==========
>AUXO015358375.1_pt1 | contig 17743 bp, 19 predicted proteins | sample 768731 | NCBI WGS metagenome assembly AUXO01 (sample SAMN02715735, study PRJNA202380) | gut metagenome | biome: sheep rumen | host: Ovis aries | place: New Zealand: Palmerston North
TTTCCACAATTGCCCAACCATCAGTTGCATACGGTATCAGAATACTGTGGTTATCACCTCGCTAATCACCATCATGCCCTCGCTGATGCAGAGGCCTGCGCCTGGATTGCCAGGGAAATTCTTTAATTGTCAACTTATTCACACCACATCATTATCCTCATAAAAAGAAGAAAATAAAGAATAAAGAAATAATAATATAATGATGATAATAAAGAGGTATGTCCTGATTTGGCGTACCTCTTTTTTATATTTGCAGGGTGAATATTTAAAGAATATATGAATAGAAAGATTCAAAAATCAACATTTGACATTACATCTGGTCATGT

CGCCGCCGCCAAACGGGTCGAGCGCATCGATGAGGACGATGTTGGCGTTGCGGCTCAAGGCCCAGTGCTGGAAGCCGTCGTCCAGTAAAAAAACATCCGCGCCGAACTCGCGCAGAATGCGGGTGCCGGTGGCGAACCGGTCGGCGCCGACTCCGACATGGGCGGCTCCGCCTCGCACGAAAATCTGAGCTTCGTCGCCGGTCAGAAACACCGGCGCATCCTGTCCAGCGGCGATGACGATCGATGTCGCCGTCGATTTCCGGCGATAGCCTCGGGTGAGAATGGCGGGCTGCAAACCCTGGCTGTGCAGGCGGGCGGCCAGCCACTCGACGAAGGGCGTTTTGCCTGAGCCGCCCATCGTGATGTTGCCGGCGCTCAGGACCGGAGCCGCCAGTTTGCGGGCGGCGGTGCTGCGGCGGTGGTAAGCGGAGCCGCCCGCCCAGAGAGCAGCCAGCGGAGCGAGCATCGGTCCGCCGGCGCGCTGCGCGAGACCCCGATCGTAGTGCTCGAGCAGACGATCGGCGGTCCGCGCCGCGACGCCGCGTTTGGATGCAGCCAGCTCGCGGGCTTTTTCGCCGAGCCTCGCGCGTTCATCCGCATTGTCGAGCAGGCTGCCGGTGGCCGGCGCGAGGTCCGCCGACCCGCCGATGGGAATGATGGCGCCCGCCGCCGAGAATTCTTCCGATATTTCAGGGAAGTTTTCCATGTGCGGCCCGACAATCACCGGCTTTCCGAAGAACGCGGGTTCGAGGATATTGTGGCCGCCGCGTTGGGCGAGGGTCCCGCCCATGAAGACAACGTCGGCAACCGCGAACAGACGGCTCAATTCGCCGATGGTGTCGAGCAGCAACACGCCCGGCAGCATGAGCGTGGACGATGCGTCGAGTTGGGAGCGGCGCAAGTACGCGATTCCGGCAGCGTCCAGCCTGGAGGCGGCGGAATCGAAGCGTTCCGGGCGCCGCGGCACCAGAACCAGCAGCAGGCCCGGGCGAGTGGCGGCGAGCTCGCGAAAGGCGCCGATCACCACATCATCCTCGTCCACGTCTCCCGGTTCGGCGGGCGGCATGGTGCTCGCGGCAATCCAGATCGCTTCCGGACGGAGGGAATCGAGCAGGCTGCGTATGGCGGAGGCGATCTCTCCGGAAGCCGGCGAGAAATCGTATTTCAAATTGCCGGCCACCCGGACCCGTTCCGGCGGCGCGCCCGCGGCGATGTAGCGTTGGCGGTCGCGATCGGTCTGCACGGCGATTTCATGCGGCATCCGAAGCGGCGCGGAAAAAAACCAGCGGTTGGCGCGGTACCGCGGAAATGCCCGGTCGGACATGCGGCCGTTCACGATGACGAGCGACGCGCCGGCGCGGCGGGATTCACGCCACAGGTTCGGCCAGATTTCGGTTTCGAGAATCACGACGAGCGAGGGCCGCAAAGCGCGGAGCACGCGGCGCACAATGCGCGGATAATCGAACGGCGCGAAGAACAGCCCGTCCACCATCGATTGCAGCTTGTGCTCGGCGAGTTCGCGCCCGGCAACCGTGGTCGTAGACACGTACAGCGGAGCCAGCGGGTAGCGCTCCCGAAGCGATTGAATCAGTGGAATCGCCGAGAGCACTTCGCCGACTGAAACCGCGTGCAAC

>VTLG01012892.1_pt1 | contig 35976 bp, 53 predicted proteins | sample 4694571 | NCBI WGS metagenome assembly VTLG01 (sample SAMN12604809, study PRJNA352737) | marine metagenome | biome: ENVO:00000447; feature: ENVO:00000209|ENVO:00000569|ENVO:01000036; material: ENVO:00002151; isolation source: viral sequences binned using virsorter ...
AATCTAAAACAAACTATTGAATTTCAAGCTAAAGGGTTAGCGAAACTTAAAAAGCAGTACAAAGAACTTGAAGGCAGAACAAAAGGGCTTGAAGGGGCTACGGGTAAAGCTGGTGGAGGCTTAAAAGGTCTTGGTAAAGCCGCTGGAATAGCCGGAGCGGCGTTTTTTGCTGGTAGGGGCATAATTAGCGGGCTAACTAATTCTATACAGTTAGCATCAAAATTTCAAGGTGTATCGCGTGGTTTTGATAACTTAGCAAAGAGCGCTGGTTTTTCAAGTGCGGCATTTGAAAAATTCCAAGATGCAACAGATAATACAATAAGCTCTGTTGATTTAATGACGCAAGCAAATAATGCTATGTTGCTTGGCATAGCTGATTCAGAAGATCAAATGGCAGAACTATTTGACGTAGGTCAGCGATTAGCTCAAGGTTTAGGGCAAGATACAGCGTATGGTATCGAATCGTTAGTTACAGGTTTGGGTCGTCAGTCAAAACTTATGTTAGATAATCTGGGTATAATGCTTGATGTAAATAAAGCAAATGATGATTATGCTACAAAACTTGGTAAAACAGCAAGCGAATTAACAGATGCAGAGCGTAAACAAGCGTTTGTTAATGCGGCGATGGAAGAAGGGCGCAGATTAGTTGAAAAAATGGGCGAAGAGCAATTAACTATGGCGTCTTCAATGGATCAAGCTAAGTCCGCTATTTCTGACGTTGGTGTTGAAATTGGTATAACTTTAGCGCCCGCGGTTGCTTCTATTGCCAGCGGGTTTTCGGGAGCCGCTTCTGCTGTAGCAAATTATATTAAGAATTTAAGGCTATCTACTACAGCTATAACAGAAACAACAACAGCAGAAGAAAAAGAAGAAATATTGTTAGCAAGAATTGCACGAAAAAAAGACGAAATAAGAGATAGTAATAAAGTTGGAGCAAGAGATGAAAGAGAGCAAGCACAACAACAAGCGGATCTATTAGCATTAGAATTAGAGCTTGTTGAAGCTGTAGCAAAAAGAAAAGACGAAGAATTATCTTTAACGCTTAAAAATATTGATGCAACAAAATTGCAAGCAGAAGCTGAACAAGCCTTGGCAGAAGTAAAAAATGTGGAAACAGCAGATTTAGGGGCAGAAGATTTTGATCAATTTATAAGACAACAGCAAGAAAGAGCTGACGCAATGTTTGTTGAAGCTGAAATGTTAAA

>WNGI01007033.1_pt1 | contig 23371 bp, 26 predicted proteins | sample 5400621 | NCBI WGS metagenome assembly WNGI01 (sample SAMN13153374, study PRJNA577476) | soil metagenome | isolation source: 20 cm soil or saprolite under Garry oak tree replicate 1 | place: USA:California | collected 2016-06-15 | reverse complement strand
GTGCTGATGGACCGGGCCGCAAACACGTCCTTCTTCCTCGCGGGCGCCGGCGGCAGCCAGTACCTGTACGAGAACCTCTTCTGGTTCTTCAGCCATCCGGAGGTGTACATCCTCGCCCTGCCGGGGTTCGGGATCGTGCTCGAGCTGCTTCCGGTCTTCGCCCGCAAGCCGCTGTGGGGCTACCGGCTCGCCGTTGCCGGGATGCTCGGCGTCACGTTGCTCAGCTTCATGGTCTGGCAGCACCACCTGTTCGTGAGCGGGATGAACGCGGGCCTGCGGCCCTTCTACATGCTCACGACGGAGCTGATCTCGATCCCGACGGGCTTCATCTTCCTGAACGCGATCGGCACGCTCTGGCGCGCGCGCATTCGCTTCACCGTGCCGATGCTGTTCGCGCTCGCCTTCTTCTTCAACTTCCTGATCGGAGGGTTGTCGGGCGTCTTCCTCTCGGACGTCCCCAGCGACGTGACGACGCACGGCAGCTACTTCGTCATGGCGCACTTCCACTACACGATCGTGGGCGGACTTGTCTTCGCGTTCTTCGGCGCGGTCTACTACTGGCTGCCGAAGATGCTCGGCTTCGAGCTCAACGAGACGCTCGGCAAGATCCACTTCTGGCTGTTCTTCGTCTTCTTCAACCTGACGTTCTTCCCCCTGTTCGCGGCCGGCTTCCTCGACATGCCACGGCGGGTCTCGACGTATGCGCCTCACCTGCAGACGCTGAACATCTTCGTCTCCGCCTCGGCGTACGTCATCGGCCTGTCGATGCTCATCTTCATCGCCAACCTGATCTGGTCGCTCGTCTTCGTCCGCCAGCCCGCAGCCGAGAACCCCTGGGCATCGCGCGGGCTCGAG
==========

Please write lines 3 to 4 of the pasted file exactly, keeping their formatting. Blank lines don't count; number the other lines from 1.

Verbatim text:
CGCCGCCGCCAAACGGGTCGAGCGCATCGATGAGGACGATGTTGGCGTTGCGGCTCAAGGCCCAGTGCTGGAAGCCGTCGTCCAGTAAAAAAACATCCGCGCCGAACTCGCGCAGAATGCGGGTGCCGGTGGCGAACCGGTCGGCGCCGACTCCGACATGGGCGGCTCCGCCTCGCACGAAAATCTGAGCTTCGTCGCCGGTCAGAAACACCGGCGCATCCTGTCCAGCGGCGATGACGATCGATGTCGCCGTCGATTTCCGGCGATAGCCTCGGGTGAGAATGGCGGGCTGCAAACCCTGGCTGTGCAGGCGGGCGGCCAGCCACTCGACGAAGGGCGTTTTGCCTGAGCCGCCCATCGTGATGTTGCCGGCGCTCAGGACCGGAGCCGCCAGTTTGCGGGCGGCGGTGCTGCGGCGGTGGTAAGCGGAGCCGCCCGCCCAGAGAGCAGCCAGCGGAGCGAGCATCGGTCCGCCGGCGCGCTGCGCGAGACCCCGATCGTAGTGCTCGAGCAGACGATCGGCGGTCCGCGCCGCGACGCCGCGTTTGGATGCAGCCAGCTCGCGGGCTTTTTCGCCGAGCCTCGCGCGTTCATCCGCATTGTCGAGCAGGCTGCCGGTGGCCGGCGCGAGGTCCGCCGACCCGCCGATGGGAATGATGGCGCCCGCCGCCGAGAATTCTTCCGATATTTCAGGGAAGTTTTCCATGTGCGGCCCGACAATCACCGGCTTTCCGAAGAACGCGGGTTCGAGGATATTGTGGCCGCCGCGTTGGGCGAGGGTCCCGCCCATGAAGACAACGTCGGCAACCGCGAACAGACGGCTCAATTCGCCGATGGTGTCGAGCAGCAACACGCCCGGCAGCATGAGCGTGGACGATGCGTCGAGTTGGGAGCGGCGCAAGTACGCGATTCCGGCAGCGTCCAGCCTGGAGGCGGCGGAATCGAAGCGTTCCGGGCGCCGCGGCACCAGAACCAGCAGCAGGCCCGGGCGAGTGGCGGCGAGCTCGCGAAAGGCGCCGATCACCACATCATCCTCGTCCACGTCTCCCGGTTCGGCGGGCGGCATGGTGCTCGCGGCAATCCAGATCGCTTCCGGACGGAGGGAATCGAGCAGGCTGCGTATGGCGGAGGCGATCTCTCCGGAAGCCGGCGAGAAATCGTATTTCAAATTGCCGGCCACCCGGACCCGTTCCGGCGGCGCGCCCGCGGCGATGTAGCGTTGGCGGTCGCGATCGGTCTGCACGGCGATTTCATGCGGCATCCGAAGCGGCGCGGAAAAAAACCAGCGGTTGGCGCGGTACCGCGGAAATGCCCGGTCGGACATGCGGCCGTTCACGATGACGAGCGACGCGCCGGCGCGGCGGGATTCACGCCACAGGTTCGGCCAGATTTCGGTTTCGAGAATCACGACGAGCGAGGGCCGCAAAGCGCGGAGCACGCGGCGCACAATGCGCGGATAATCGAACGGCGCGAAGAACAGCCCGTCCACCATCGATTGCAGCTTGTGCTCGGCGAGTTCGCGCCCGGCAACCGTGGTCGTAGACACGTACAGCGGAGCCAGCGGGTAGCGCTCCCGAAGCGATTGAATCAGTGGAATCGCCGAGAGCACTTCGCCGACTGAAACCGCGTGCAAC

>VTLG01012892.1_pt1 | contig 35976 bp, 53 predicted proteins | sample 4694571 | NCBI WGS metagenome assembly VTLG01 (sample SAMN12604809, study PRJNA352737) | marine metagenome | biome: ENVO:00000447; feature: ENVO:00000209|ENVO:00000569|ENVO:01000036; material: ENVO:00002151; isolation source: viral sequences binned using virsorter ...